range of integers can be considered innite.
The range of oats is the one provided by the C double type, typically [4.9e-324, 1.8e+308]
(plus or minus).
Only certain functors are permitted in an arithmetic expression. These are listed below, together
with an indication of the functions they represent. X and Y are assumed to be arithmetic expressions. Unless stated otherwise, the arguments of an expression may be any numbers and its value
is a oat if any of its arguments is a oat, otherwise the value is an integer. Any implicit coercions
are performed with the integer/1 and float/1 functions.
+(X )
-X
X +Y
X-Y
X *Y
X /Y
X //Y
X mod Y
The value is X.
The value is the negative of X.
The value is the sum of X and Y.
The value is the dierence of X and Y.
The value is the product of X and Y.
The value is the oat quotient of X and Y.
The value is the integer quotient of X and Y.
The value is the integer remainder after dividing X by Y, i.e.
integer(Y )*(X //Y ).
integer(X )
integer(X )-
The value is the closest integer between X and 0, if X is a oat, otherwise to X itself.
float(X ) The value is the oat equivalent of X, if X is an integer, otherwise to X itself.
X /\Y
The value is the bitwise conjunction of the integers X and Y.
X \/Y
The value is the bitwise disjunction of the integers X and Y.
X #Y
The value is the bitwise exclusive or of the integers X and Y.
\(X )
The value is the bitwise negation of the integer X.
X <<Y
The value is the integer X shifted left by Y places.
X>>Y
The value is the integer X shifted right by Y places.
[X ]
A list of just one number X evaluates to X. Since a quoted string is just a list of
integers, this allows a quoted character to be used in place of its character code; e.g.
"A" behaves within arithmetic expressions as the integer 65.
Chapter 7: Built-In Predicates
95
SICStus Prolog also includes an extra set of functions listed below. These may not be supported
by other Prologs. All trigonometric and transcendental functions take oat arguments and deliver
oat values. The trigonometric functions take arguments or deliver values in radians.
abs(X )
gcd(X,Y )
min(X,Y )
max(X,Y )
The value is the absolute value of X.
The value is the greatest common divisor of the two integers X and Y.
The value is the lesser value of X and Y.
The value is the greater value of X and Y.
msb(X )
The value is the most signicant bit position of the integer X. It is equivalent to, but
more ecient than, integer(log(2,X)).
round(X ) The value is the oat that is the closest integral value to X. If X is exactly half-way
between two integers, it must be rounded to the closest even integral value.
truncate(X )
The value is the oat that is the closest integer between X and 0.
floor(X ) The value is the oat that is the greatest integral value less or equal to X.
ceiling(X )
The value is the oat that is the least integral value greater or equal to X.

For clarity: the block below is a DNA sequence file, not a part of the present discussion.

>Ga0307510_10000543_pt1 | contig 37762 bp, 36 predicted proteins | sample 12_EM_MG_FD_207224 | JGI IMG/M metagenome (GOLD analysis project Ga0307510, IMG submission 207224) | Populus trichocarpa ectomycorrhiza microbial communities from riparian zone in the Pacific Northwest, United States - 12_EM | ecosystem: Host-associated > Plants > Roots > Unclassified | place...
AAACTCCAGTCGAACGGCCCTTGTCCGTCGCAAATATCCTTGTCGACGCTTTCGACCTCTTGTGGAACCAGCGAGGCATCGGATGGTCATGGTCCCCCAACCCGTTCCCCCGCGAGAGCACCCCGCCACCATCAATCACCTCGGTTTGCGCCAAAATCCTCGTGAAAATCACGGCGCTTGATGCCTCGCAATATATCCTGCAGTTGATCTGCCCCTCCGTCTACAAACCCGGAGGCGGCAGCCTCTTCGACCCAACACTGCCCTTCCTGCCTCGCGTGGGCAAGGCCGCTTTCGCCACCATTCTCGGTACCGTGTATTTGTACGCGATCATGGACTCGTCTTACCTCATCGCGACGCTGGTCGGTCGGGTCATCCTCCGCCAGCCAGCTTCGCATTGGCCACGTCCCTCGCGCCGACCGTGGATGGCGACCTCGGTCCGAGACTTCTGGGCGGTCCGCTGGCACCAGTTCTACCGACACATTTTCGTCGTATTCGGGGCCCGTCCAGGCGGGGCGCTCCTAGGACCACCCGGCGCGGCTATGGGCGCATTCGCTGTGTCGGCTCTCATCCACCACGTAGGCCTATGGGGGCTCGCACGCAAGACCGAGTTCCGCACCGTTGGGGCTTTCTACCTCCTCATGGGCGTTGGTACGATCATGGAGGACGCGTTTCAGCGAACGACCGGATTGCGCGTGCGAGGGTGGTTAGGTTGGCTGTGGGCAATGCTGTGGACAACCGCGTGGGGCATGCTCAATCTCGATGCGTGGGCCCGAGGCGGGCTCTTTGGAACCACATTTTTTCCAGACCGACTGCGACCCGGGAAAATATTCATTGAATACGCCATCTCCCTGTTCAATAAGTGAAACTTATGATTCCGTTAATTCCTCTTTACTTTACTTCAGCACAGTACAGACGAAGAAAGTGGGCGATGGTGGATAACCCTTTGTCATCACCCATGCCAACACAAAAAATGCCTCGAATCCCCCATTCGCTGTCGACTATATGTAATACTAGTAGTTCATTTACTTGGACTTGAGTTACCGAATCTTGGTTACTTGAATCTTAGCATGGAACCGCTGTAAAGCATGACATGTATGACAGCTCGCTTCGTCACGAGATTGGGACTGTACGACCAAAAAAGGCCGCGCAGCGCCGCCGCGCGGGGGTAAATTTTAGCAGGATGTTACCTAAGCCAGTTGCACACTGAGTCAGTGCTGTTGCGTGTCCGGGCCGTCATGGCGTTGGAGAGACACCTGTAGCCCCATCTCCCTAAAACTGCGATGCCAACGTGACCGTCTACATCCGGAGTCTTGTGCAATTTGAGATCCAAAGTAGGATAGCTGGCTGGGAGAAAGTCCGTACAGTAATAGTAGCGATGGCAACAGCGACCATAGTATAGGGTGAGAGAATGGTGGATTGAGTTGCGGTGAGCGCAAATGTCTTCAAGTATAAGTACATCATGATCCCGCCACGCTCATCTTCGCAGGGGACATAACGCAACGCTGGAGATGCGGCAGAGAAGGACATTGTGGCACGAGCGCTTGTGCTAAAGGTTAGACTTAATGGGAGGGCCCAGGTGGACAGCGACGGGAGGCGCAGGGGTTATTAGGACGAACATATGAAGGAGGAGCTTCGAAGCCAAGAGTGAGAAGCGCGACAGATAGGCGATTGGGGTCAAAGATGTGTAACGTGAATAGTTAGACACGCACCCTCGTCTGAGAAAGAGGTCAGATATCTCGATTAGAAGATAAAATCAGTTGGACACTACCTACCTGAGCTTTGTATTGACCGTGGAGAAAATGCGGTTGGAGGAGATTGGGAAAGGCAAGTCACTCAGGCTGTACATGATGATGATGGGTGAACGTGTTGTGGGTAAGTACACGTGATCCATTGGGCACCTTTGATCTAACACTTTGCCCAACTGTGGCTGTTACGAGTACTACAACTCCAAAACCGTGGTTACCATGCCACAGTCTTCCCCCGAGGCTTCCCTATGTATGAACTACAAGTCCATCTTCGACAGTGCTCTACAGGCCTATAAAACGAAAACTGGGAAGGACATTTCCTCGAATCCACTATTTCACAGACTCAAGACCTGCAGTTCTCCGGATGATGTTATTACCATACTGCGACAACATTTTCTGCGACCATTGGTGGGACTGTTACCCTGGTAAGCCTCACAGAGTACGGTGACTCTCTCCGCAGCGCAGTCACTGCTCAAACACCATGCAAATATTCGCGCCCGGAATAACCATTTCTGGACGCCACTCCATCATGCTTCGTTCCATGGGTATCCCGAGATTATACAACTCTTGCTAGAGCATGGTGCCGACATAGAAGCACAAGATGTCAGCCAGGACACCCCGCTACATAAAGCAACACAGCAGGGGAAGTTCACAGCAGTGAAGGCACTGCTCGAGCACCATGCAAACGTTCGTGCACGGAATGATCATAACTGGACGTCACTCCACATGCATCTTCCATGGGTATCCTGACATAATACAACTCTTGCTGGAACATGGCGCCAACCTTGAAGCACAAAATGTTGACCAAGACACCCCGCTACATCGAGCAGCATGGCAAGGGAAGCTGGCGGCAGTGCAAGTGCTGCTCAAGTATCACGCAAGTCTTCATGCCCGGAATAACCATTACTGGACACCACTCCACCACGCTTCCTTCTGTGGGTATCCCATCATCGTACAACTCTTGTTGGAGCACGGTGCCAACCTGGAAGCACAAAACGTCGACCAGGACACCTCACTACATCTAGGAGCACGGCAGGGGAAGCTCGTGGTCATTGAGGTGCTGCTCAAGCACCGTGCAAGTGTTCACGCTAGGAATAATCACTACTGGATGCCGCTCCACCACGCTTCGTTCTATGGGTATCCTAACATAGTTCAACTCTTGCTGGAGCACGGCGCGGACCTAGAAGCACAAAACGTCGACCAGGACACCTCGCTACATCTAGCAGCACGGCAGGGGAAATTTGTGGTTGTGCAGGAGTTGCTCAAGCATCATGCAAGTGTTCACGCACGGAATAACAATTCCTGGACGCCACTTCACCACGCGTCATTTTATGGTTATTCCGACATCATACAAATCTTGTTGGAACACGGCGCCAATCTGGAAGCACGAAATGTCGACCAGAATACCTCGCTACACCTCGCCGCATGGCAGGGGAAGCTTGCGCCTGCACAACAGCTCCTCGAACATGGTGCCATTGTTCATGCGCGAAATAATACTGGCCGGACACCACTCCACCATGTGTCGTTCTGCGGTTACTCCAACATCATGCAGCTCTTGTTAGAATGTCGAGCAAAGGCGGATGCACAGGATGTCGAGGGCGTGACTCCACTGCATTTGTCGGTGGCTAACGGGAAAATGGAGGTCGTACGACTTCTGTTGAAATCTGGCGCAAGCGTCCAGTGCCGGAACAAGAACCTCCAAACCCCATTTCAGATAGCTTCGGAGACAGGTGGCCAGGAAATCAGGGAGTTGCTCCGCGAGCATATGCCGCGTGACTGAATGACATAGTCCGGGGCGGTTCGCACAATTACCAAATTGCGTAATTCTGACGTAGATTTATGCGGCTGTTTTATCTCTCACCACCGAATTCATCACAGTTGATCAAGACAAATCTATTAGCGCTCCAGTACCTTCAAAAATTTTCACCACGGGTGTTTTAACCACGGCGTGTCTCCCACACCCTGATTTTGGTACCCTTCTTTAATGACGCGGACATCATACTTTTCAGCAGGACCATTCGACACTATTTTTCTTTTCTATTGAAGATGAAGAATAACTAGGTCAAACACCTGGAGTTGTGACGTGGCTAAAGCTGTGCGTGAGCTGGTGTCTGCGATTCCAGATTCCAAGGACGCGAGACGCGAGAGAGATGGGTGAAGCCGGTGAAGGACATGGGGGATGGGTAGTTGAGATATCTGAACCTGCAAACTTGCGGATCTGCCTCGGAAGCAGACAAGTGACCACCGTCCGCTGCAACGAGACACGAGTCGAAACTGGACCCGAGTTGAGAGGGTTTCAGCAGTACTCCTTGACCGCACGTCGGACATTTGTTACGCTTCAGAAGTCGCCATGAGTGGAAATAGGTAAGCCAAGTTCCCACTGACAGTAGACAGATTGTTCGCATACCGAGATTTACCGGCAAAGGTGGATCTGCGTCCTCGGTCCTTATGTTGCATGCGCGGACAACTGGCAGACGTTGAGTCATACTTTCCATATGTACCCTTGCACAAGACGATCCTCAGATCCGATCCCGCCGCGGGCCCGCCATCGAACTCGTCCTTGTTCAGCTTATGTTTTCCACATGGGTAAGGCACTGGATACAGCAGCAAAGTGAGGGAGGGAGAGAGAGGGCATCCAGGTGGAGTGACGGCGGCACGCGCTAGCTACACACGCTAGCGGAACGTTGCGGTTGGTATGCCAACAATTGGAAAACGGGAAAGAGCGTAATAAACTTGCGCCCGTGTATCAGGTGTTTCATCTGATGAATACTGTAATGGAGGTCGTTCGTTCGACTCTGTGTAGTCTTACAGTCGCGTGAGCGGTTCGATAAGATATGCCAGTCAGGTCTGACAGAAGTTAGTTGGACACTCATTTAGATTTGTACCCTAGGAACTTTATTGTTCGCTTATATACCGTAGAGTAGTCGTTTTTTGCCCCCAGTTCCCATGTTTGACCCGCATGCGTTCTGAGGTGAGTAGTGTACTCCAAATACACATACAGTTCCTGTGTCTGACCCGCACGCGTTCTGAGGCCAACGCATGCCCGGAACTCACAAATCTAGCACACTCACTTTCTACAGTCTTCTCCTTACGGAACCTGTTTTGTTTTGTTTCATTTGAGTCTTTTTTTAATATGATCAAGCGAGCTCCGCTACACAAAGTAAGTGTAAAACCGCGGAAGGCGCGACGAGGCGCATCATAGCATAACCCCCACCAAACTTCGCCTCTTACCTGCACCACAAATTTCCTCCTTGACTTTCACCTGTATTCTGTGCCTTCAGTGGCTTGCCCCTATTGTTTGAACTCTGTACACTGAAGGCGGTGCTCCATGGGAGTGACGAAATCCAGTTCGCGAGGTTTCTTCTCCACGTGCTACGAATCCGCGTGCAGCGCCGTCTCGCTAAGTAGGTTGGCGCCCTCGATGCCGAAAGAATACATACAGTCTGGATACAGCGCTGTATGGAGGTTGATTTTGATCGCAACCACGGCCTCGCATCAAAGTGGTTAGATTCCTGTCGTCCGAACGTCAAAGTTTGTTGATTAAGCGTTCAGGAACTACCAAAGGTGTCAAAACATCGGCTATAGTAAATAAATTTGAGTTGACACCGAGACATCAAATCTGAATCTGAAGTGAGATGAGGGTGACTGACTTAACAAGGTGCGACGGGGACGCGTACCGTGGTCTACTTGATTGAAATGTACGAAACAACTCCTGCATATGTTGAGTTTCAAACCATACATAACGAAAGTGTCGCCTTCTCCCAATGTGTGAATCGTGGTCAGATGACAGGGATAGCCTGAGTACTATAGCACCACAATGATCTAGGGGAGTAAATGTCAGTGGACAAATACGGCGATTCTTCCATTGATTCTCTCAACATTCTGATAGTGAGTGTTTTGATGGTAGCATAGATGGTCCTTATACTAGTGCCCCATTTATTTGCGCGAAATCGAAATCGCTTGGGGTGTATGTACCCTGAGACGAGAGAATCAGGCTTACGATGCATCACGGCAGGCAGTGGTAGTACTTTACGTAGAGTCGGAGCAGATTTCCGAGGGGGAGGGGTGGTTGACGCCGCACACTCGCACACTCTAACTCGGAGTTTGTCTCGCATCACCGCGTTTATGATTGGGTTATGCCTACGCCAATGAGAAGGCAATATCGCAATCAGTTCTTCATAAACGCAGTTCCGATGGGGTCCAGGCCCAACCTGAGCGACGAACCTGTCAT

sin(X )
The value is the sine of X.
cos(X )
The value is the cosine of X.
tan(X )
The value is the tangent of X.
cot(X )
The value is the cotangent of X.
sinh(X ) The value is the hyperbolic sine of X.
cosh(X ) The value is the hyperbolic cosine of X.
tanh(X ) The value is the hyperbolic tangent of X.
coth(X ) The value is the hyperbolic cotangent of X.
asin(X ) The value is the arc sine of X.
acos(X ) The value is the arc cosine of X.
atan(X ) The value is the arc tangent of X.
atan2(X,Y )
The value is the four-quadrant arc tangent of X and Y.
acot(X ) The value is the arc cotangent of X.
acot2(X,Y )
The value is the four-quadrant arc cotangent of X and Y.
asinh(X ) The value is the hyperbolic arc sine of X.
96
SICStus Prolog
acosh(X )
The value is the hyperbolic arc cosine of X.
atanh(X ) The value is the hyperbolic arc tangent of X.
acoth(X ) The value is the hyperbolic arc cotangent of X.
sqrt(X ) The value is the square root of X.
log(X )
The value is the natural logarithm of X.
log(Base,X )
The value is the logarithm of X in the base Base.
exp(X )
The value is the natural exponent of X.
exp(X,Y )
The value is X raised to the power of Y.
inf
The value is innity as dened in the IEEE standard.
nan
The value is not-a-number as dened in the IEEE standard.
Variables in an arithmetic expression which is to be evaluated may be bound to other arithmetic
expressions rather than just numbers, e.g.
evaluate(Expression, Answer) :- Answer is Expression.
| ?- evaluate(24*9, Ans).
Ans = 216 ?
yes
Arithmetic expressions, as described above, are just data structures. If you want one evaluated
you must pass it as an argument to one of the built-in predicates listed below. Note that it only
evaluates one of its arguments, whereas all the comparison predicates evaluate both of theirs. In
the following, X and Y stand for arithmetic expressions, and Z for some term.
Z
X
X
X
X
X
X [ISO]
X, which must be an arithmetic expression, is evaluated and the result is unied with
Z.
=:= Y [ISO]
The numeric values of X and Y are equal.
=\= Y [ISO]
The numeric values of X and Y are not equal.